China is setting up an entirely new, mandatory way to look at the world in yet another sign that as its economy grows, the country is closing itself off from the West in a significant way.
Directives on a new way of Chinese thinking have come out in the last few weeks, and Western ideas must be shut out if that thinking is incorporated.
This is a process that is meant to seep through all parts of Chinese society. Last week the government targeted think tanks: The Communist Party announced that all such organisations around the country have until the year 2020 to become “high-end” global think tanks that have fully adopted Chinese characteristics. They should be prepared to export these ideas around the world.
“Think tanks should stick to Marxist ideology, follow the CPC’s leadership and provide intellectual support to help rejuvenate the nation,” said a report by Chinese state media agency, Xinhua.
As the think tanks are being taught how to think, the thinkers — if they happen to think outside then constraints of Marxism — are being publicly shamed.
On Sunday, Communist Party magazine Qiushi Journal openly attacked a prominent Peking University legal professor, He Weifang. He has been critical of the government — calling high profile corruption trials “satire” and argued that Chinese Communism and strong rule of law don’t mix at US institutions like Princeton University and the Brookings Institute.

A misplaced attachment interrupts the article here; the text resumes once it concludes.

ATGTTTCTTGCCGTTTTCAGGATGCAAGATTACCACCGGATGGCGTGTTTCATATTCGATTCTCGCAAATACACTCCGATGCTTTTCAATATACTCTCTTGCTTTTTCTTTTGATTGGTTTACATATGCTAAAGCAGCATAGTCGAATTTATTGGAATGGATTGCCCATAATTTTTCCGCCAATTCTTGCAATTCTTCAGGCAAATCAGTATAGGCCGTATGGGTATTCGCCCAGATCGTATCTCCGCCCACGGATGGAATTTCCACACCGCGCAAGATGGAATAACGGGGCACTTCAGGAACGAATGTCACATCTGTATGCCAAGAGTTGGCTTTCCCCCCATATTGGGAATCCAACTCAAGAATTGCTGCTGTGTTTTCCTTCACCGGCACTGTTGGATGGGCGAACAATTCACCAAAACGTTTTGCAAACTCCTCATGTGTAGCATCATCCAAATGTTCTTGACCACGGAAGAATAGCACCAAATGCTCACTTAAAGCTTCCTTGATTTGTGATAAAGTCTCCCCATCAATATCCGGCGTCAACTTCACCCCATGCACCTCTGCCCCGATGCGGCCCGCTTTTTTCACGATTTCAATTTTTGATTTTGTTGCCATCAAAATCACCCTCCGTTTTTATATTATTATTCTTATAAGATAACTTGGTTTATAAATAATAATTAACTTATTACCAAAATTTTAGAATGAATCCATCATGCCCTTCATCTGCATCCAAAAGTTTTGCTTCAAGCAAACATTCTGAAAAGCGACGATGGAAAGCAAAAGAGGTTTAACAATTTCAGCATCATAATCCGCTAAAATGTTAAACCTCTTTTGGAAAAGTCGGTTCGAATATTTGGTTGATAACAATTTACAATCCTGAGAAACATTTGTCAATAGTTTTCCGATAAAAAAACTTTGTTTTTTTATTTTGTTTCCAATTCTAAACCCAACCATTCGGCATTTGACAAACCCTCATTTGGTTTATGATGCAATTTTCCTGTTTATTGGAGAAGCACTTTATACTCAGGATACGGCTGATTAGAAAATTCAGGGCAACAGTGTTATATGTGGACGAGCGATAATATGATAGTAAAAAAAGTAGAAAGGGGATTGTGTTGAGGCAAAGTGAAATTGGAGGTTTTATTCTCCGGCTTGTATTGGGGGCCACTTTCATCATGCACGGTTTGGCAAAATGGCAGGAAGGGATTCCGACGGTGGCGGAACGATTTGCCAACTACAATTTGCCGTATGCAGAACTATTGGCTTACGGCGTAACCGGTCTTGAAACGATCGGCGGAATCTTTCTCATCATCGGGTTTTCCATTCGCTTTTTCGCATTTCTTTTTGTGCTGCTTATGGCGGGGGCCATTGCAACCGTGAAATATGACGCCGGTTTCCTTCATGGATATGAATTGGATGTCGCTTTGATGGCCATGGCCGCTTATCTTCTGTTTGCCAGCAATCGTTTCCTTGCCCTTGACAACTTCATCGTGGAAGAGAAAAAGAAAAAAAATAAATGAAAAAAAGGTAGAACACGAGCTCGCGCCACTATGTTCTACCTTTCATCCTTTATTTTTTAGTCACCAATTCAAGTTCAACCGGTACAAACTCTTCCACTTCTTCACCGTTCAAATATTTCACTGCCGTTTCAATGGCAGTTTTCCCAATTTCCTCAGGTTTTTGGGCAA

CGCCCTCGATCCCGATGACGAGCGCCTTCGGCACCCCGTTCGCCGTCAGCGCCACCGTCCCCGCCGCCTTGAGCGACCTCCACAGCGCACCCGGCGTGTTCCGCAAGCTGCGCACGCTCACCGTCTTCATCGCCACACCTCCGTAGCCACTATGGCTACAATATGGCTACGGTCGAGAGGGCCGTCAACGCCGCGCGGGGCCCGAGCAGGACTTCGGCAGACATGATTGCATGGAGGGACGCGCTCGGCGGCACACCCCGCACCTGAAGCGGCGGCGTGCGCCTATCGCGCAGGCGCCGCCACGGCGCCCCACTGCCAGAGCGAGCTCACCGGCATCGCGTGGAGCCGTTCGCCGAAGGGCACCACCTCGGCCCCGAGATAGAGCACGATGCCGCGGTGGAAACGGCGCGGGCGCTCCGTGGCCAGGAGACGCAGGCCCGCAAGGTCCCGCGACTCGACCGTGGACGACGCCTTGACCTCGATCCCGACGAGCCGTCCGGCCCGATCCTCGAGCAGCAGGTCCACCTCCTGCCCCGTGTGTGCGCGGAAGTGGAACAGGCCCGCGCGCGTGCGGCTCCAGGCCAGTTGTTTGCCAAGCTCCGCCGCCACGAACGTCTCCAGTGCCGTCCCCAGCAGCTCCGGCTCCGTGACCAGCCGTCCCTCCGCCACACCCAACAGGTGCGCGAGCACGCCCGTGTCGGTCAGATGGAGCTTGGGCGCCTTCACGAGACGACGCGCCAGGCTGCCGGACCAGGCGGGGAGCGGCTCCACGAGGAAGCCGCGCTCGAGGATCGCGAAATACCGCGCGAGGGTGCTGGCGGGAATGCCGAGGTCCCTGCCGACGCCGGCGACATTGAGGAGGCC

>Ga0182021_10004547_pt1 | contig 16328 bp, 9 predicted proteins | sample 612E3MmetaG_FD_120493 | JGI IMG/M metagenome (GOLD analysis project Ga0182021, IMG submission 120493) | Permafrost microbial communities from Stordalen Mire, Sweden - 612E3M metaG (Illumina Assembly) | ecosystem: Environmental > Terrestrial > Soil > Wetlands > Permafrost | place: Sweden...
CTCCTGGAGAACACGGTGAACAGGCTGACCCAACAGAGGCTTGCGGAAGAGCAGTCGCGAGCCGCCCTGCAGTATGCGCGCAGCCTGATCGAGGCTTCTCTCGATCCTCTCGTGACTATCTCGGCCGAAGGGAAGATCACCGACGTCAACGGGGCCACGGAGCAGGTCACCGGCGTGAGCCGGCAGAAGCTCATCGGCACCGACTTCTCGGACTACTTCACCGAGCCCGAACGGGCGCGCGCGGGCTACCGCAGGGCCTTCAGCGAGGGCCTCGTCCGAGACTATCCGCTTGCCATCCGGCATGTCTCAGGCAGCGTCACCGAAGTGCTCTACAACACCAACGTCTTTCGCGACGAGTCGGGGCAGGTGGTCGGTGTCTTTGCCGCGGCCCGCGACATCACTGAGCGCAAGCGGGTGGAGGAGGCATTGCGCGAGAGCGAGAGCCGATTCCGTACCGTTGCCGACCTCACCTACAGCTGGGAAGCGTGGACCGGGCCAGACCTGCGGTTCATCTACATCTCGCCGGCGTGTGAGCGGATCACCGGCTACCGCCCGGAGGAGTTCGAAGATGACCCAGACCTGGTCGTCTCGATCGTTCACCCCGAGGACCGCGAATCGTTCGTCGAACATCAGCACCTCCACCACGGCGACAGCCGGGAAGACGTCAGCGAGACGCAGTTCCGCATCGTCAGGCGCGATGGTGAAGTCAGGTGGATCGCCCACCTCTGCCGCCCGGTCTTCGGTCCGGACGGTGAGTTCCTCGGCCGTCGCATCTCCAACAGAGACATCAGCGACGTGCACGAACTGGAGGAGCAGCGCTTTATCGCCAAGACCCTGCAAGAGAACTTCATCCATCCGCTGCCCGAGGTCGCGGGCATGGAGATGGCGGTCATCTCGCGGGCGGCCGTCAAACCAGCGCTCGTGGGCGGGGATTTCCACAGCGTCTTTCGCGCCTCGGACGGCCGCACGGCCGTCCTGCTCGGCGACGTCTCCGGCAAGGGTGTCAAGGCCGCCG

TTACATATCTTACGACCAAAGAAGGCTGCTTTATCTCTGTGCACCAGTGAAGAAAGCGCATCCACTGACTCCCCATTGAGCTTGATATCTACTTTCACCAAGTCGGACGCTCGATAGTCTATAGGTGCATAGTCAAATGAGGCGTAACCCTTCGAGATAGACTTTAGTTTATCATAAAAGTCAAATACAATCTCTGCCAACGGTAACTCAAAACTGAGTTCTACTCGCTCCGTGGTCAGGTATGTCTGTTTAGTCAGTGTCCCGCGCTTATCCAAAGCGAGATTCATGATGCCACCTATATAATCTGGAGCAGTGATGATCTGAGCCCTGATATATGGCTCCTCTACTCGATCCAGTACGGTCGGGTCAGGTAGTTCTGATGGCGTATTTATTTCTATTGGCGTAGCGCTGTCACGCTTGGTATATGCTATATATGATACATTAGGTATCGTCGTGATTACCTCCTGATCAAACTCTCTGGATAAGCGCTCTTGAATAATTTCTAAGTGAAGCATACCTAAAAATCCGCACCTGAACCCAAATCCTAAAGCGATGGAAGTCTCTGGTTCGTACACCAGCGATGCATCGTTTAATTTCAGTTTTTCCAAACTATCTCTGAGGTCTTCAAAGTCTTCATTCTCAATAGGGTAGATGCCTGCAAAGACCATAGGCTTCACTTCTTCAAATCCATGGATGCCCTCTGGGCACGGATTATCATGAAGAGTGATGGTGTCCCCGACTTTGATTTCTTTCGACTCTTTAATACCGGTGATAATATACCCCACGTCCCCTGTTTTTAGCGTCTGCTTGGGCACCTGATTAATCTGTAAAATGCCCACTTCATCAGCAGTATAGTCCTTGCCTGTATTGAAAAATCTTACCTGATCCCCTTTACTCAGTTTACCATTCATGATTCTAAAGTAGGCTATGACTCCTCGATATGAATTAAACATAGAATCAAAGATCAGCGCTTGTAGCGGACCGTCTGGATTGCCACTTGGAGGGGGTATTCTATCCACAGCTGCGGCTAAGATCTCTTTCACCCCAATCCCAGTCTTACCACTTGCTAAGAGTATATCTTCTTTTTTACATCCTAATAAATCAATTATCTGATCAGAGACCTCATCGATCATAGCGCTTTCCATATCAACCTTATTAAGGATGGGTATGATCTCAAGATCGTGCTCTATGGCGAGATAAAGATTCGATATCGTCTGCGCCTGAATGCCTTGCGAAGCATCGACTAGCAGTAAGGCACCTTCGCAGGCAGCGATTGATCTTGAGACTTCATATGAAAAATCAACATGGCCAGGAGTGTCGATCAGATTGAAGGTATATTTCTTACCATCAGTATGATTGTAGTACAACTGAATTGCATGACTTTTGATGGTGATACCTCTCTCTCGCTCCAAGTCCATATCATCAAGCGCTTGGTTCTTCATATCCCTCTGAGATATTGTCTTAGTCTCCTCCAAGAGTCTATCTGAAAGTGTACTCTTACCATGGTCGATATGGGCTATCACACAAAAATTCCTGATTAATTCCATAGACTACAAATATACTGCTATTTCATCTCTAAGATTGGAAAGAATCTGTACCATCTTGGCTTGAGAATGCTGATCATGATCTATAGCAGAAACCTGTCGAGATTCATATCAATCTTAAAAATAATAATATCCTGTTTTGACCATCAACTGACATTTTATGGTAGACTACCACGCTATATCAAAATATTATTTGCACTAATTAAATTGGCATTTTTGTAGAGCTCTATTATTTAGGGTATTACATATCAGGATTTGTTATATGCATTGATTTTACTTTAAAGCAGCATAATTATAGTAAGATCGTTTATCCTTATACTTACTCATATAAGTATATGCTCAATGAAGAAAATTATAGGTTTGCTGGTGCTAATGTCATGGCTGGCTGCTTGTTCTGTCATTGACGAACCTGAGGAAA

He was called out by Quishi personally for his stance on China’s rule of law — a rule of law the government itself has acknowledged is weak through the creation of Xi’s anti-corruption campaign. The thing is, when He says anything about it’s not a party directive, it’s party defamation.
The Journal also attacked other legal scholars, writing:
“It will be a disaster if we fail to set up standards and a bottom line to prevent high school and university teachers spreading Western values through internet platforms to defame our communist ideology.”
Like think tanks, Chinese universities were also directed to ramp up their teaching of Marxism last week. It was all capped off on Friday, when President Xi told the Political Bureau of the Communist Party’s Central Committee what would replace all the thoughts now banished from China — an old Marxist ideology embraced by Mao called “dialectical materialism. “
Mao threw himself behind this idea in his 1937 work, On Contradiction. There he explained dialectical materialism as a way to look at the world as constantly in change from within. According to this theory, change is achieved when natural contradictions within an individual thing — a society, a person, an organisation — are worked out.
This is one way to look at the new China as a country that will rise from no one and nothing’s strength but its own. It will not change by adopting Western philosophies, or by understanding external principles. It will only rise by working out its own contradictions by itself.
Xi said during the meeting that “studying dialectical materialism and historical materialism will help CPC members get better understanding of Marxist philosophy,” according to Xinhua.
It is the party embracing this ideology that will provide guidance in working out the contradictions that have kept China in a primary stage if its development as a society, Xi continued.
Everything else is just noise.